Now that Cannabis is legal in the state of Virginia, take a moment to educate yourself on the facts surrounding the law, safe storage, the developing brain, and overuse.

Cannabis is Legal - Know the Facts

What is legal?

✓ Possession by adults 21+ of up to one ounce in public

✓ Personal cultivation of up to 4 plants per household by adults 21+ at their primary residence.

          Plants must not be visible from a public way

          Cultivation is permitted indoors or outdoors, but may be restricted in rental housing

          Cultivation is only permitted at the individual's primary residence

✓ Adult-sharing of up to one ounce in private without remuneration (money paid for service)

✓ Continued participation in the medical cannabis program which allows purchase at Virginia dispensaries. Virginia will start taking applications for retail licenses on July 1, 2023, and retail sales can begin on Jan. 1, 2024

What is not legal? 
  • Public consumption
  • Possession or consumption by anyone under 21
  • Possession on school grounds or school bus
  • Consumption in a motor vehicle while being driven (passenger or driver)
  • Open container in a vehicle
  • Sharing or offering in public
  • Selling or purchasing cannabis outside of the medical program
  • Selling or purchasing cannabis seeds or cannabis products
  • Gifting schemes (gift with purchase, public giveaway events, paid entry consumption events)


Safely Store Cannabis

In order to prevent injury or inadvertent consumption of Cannabis, it should be treated as any other drug or medicine and kept up high and out of reach of children. 

Cannabis and edible products should be kept in their original child-resistant packaging. Furthermore, edible products should not be kept or stored with other non-cannabis food products.

The most common overdose incidents in children occur when the drug has been combined with food in an edible form of cannabis. Cannabis ingested in this manner can have a stronger and prolonged effect, especially in children under the age of 12 years old. 

Many young children who consume Cannabis require hospitalization. Symptoms may include: 

  • Problems walking 
  • Problems sitting up 
  • Having a hard time breathing 
  • Feeling sleepy 

If your child has been exposed to Cannabis, call poison control at: 1-800-222-1222 or go to the nearest emergency roomm. 

Learn more about safe storage here

Cannabis and the Developing Brain


Did you know?

Despite the fact that Cannabis is legalized in many states, Cannabis still poses many health risks including the risk for addiction. The surgeon general has put out a warning related to Cannabis use – specifically related to the risks of Cannabis use during adolescence. Facts included in the warning are:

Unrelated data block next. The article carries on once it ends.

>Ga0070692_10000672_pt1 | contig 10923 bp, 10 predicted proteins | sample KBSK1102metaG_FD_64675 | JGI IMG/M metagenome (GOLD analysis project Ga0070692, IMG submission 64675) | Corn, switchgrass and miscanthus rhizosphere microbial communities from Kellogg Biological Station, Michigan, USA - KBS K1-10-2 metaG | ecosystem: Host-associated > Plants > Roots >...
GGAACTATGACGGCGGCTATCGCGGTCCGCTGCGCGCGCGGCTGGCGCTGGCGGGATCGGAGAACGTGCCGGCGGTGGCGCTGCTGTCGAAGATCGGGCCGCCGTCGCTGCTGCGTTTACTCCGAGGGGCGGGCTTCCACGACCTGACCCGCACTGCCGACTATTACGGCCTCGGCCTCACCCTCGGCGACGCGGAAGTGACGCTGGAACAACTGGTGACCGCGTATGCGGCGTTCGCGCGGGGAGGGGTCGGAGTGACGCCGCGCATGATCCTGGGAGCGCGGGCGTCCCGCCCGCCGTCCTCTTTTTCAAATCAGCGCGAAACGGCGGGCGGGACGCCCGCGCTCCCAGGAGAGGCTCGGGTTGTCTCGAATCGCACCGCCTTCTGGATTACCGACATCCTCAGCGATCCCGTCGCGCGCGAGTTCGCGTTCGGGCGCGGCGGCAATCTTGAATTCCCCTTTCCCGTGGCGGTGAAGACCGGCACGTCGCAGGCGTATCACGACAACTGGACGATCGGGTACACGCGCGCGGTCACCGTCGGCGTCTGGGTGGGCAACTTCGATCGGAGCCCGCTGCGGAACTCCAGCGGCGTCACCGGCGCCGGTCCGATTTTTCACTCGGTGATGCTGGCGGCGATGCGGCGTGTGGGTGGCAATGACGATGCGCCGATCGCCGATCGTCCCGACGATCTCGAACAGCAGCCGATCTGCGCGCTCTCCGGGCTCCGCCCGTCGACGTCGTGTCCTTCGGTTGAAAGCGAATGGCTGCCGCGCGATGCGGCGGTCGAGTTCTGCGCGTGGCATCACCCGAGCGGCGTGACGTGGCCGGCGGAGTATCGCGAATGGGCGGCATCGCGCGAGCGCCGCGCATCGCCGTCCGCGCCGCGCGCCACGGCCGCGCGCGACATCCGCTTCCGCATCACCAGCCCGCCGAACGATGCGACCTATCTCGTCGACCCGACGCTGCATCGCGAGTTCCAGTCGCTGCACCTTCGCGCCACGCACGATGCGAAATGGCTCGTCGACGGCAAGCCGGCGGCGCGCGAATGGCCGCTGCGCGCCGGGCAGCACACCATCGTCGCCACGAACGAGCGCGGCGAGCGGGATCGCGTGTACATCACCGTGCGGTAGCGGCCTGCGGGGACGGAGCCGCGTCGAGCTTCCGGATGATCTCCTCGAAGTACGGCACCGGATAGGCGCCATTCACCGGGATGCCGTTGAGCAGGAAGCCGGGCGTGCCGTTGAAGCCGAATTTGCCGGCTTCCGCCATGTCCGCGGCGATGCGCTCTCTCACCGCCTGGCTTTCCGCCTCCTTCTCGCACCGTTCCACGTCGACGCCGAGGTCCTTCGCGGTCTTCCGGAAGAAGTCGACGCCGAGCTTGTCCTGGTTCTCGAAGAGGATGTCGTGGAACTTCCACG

• The human brain continues to develop to the mid 20’s and is vulnerable to the effects of addictive substances
  • Cannabis changes areas of the brain involved in memory, decision-making, and motivation
  • Cannabis impairs learning and has been linked to declines in IQ and school performance
  • Cannabis use is linked to increased rates of school absence and drop-out
  • Cannabis use is linked to increase in suicide attempts
  • Teens ages 12-17 who use marijuana show a 130% greater likelihood of misusing opioids

The CDC also has information and warnings related to the use of Cannabis:

  • Research shows that Cannabis use can have permanent effects on the developing brain when use begins in adolescence, especially with regular or heavy use.
  • Frequent or long-term Cannabis use is linked to school dropout and lower educational achievement
  • The amount of tetrahydrocannabinol (THC) in Cannabis (i.e., Cannabis potency) has increased over the past few decades. The higher the THC content, the stronger the effects on the brain. In addition, newly popular methods of using Cannabis (e.g., dabbing, edibles) may deliver very high levels of THC to the user.
  • Eating foods or drinking beverages that contain Cannabis have some different risks than smoking Cannabis, including a greater risk of poisoning.
  • Long-term or frequent Cannabis use has been linked to increased risk of psychosis or schizophrenia in some users.

Additional resources


Recognizing Cannabis Overuse

Any substance use becomes a disorder when the person cannot stop using the drug even though it interferes with many aspects of their life. The “Diagnostic and Statistical Manual of Mental Disorders (DSM–5)” defines cannabis use disorder by nine pathological patterns classified under impaired control, social impairment, risky behavior, or physiological adaptation.

In fact, every type of substance use disorder falls under those very same patterns — whether it’s cannabis, prescription drugs, alcohol, stimulants, or other substances. Just because you’ve heard that cannabis is “less” addictive, doesn’t mean that it’s not addictive.

So what does that disorder look like? Whether you are concerned about your use or that of a loved one, here are some examples of when it’s time to be concerned about a possible disorder:

Am I At Risk For Cannabis Use Disorder? 

  • Do you use cannabis for a longer period of time than you intended?
  • Do you use it in larger amounts than you intended?
  • Has your use affected your relationships or responsibilities? For example, are you having difficulty with home, work, or school because of repeated use?
  • Have you experienced difficulty paying bills in order to buy cannabis? (This can include delaying bill payment, borrowing money, maxing out credit cards, or tapping out savings accounts.)
  • Has a family member, friend, colleague, or supervisor expressed concern because of your use?
  • Have you given up social or recreational activities because of cannabis use?
  • Have you tried to reduce your use, but had difficulty stopping?
  • Do you want to cut down on your use?

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